It would be foolish to count on Bonderman recovering the magic from 2004 through 2006, when he accumulated just 0.1 fewer fWAR than CC Sabathia. He’s just been hit by too many injuries since then. I can’t see how a team would give Bonderman anything more than a low base salary (like, $1M or less) with incentives given his recent performance and injury history. I wouldn’t even want the Yankees to go that far, to be honest. There’s just so much risk there, if anything I’d give him a minor league contract and tell him to show what he’s got in Spring Training. I suspect someone out there will give him a guaranteed contract though.

Takashi Saito

(AP Photo/Chris Carlson)

Saito’s worst season in the big leagues was his 2009 campaign with the Red Sox, when he set new career worsts in K/9 (8.41), BB/9 (4.04), HR/9 (0.97), ground ball rate (30.6%), swinging strike rate (8.7%), FIP (4.25), xFIP (4.86), and a whole bunch of other stuff that measures underlying performance. Many will use that as ammo to claim that he can’t hack it in the AL East, but we can’t ignore the sprained elbow ligament he was recovering from. Saito was one of the first to undergo the platelet-rich plasma treatment, which he had late in the 2008 season.

Aside from the one season with the Sox, Saito’s been a certifiable beast in the majors. He’s struck out 11.6 batters per nine innings, walked just 2.6 unintentionally, and generated a ground ball more than 42% of the time. If we take out his rookie season, his ground ball rate jumps to 45.4%. On the surface he appears to be a great bullpen option, but the 40-year-old right-hander finished the 2010 season on the shelf with a bum shoulder that kept him off Atlanta’s postseason roster. That’s a huge question mark, and will probably prevent him from finding a guaranteed big league contract this winter. If he’s willing to take a minor league, prove yourself in Spring Training kind of contract, I’m all for it. I just wouldn’t expect much at this stage of his career.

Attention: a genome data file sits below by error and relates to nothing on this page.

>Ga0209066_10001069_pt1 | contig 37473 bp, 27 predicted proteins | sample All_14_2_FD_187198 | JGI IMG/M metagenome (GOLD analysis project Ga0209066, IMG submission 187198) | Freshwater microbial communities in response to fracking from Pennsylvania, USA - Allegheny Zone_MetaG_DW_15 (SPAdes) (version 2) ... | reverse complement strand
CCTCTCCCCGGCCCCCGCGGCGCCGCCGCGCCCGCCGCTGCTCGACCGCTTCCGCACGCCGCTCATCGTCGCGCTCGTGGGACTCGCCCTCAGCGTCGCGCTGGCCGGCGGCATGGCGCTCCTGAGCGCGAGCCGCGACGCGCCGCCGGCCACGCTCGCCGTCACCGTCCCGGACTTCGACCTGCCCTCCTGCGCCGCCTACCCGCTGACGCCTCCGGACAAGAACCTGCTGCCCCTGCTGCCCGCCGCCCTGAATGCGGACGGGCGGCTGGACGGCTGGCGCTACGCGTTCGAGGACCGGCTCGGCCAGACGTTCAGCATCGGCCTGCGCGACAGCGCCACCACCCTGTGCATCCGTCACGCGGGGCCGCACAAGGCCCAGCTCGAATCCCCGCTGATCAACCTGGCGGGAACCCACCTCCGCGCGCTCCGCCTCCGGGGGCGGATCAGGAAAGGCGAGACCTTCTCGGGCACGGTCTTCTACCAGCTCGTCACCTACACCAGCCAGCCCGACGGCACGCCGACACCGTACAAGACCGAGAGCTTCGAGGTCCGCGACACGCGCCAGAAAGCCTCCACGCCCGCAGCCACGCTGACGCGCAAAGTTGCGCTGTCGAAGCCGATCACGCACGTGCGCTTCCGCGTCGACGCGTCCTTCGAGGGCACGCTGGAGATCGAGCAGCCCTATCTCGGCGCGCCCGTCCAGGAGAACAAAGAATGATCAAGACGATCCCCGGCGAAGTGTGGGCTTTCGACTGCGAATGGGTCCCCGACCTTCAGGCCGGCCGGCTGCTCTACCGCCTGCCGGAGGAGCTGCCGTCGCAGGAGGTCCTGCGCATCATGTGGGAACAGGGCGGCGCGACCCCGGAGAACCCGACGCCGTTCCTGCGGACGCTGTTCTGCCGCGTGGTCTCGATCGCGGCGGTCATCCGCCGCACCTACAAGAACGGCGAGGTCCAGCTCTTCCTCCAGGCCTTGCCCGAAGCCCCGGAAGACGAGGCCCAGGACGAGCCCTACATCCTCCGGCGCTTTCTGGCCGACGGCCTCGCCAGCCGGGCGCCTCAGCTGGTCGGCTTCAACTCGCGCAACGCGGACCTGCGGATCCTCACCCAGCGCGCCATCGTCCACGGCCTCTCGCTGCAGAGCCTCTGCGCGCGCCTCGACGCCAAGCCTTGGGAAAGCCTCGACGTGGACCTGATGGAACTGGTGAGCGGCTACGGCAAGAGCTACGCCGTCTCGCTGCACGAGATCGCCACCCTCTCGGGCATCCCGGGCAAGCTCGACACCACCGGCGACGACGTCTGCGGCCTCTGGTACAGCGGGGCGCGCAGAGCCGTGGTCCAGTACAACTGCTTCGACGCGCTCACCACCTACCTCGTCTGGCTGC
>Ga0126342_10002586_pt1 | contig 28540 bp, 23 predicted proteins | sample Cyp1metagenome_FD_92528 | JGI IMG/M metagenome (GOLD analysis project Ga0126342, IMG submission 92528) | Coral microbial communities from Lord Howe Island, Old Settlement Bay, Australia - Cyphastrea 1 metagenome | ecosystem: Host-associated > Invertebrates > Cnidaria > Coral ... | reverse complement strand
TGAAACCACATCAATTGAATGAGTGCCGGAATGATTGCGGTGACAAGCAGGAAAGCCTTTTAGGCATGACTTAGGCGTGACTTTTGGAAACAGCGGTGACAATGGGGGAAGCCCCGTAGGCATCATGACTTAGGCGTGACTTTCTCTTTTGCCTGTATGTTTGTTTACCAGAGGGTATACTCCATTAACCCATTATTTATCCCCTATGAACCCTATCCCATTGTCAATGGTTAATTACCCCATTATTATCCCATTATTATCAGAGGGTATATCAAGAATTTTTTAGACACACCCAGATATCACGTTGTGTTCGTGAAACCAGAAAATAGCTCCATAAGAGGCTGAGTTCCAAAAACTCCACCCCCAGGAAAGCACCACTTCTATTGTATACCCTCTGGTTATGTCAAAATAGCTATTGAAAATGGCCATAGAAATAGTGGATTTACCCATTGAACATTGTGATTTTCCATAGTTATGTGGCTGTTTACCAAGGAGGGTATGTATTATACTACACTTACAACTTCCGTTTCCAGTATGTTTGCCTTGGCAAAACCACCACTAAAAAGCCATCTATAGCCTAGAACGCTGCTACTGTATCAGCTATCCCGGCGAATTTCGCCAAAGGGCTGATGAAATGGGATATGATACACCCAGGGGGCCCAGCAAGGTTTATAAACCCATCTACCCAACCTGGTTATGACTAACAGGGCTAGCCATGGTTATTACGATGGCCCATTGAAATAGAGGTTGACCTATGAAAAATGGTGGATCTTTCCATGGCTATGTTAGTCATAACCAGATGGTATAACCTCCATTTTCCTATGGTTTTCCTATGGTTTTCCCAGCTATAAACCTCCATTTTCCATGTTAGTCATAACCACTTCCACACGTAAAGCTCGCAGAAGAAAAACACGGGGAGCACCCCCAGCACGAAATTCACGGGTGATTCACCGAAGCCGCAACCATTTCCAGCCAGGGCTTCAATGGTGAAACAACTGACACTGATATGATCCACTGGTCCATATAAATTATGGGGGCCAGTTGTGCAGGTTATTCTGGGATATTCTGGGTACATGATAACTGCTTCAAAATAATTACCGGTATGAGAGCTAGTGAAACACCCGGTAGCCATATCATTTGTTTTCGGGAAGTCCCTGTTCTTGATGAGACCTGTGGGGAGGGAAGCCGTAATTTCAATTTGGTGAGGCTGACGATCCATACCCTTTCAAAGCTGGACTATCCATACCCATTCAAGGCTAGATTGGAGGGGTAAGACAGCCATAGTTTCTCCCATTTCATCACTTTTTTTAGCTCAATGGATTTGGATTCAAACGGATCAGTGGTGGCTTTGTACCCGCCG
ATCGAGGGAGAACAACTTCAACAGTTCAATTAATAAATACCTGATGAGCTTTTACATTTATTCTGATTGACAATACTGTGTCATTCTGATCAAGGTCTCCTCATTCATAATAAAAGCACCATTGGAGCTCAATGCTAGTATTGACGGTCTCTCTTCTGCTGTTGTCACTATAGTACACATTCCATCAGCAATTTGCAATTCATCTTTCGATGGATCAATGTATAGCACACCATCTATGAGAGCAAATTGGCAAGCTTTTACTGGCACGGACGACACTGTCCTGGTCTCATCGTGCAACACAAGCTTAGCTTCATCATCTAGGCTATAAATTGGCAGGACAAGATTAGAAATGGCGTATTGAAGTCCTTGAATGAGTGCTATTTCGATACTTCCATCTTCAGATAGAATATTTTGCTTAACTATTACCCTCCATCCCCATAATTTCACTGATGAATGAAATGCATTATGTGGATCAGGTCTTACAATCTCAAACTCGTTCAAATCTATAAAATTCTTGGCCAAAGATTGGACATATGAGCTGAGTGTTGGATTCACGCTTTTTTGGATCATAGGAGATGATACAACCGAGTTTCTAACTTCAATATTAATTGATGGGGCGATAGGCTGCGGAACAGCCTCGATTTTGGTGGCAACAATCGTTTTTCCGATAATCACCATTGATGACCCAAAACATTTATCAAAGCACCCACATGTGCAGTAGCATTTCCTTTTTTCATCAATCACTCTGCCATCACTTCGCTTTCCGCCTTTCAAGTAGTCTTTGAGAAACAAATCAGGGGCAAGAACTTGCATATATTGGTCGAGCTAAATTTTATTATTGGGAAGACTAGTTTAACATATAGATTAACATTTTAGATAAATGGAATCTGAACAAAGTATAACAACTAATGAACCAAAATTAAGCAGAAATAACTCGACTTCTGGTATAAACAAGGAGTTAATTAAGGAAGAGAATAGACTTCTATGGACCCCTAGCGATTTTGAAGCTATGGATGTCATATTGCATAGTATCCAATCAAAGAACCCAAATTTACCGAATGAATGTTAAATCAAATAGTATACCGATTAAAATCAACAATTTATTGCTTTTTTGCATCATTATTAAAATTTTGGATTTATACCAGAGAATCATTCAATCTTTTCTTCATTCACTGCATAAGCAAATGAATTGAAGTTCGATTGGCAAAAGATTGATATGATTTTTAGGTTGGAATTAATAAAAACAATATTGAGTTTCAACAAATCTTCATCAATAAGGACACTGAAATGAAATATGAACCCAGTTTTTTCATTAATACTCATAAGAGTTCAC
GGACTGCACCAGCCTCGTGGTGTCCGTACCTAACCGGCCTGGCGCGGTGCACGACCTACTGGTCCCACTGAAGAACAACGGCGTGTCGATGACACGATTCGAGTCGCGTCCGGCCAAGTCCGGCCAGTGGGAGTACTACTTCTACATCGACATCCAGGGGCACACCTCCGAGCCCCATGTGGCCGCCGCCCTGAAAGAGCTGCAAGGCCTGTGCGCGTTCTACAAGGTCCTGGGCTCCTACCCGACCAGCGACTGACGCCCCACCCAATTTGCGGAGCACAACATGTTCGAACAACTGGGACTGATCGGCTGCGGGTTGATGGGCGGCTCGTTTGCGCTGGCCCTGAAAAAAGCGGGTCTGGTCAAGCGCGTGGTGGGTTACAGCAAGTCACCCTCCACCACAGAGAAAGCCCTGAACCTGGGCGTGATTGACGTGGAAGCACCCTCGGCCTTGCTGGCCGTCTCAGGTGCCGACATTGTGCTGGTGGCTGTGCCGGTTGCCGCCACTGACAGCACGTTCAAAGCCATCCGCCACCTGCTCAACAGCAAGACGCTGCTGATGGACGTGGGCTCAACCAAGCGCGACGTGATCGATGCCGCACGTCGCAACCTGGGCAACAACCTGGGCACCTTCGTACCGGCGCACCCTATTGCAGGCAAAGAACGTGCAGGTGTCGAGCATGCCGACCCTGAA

* * *

The Yanks have a definitely need for a back-of-the-rotation starter at the moment, but Bonderman carries too much risk. They need sure innings, something the former Tiger can’t give them. Saito’s an interesting bullpen option but his recent shoulder trouble makes me extremely skeptical. Both guys are damaged goods and reflective of the market, but the Yankees aren’t this desperate yet. Toss both into the maybe pile.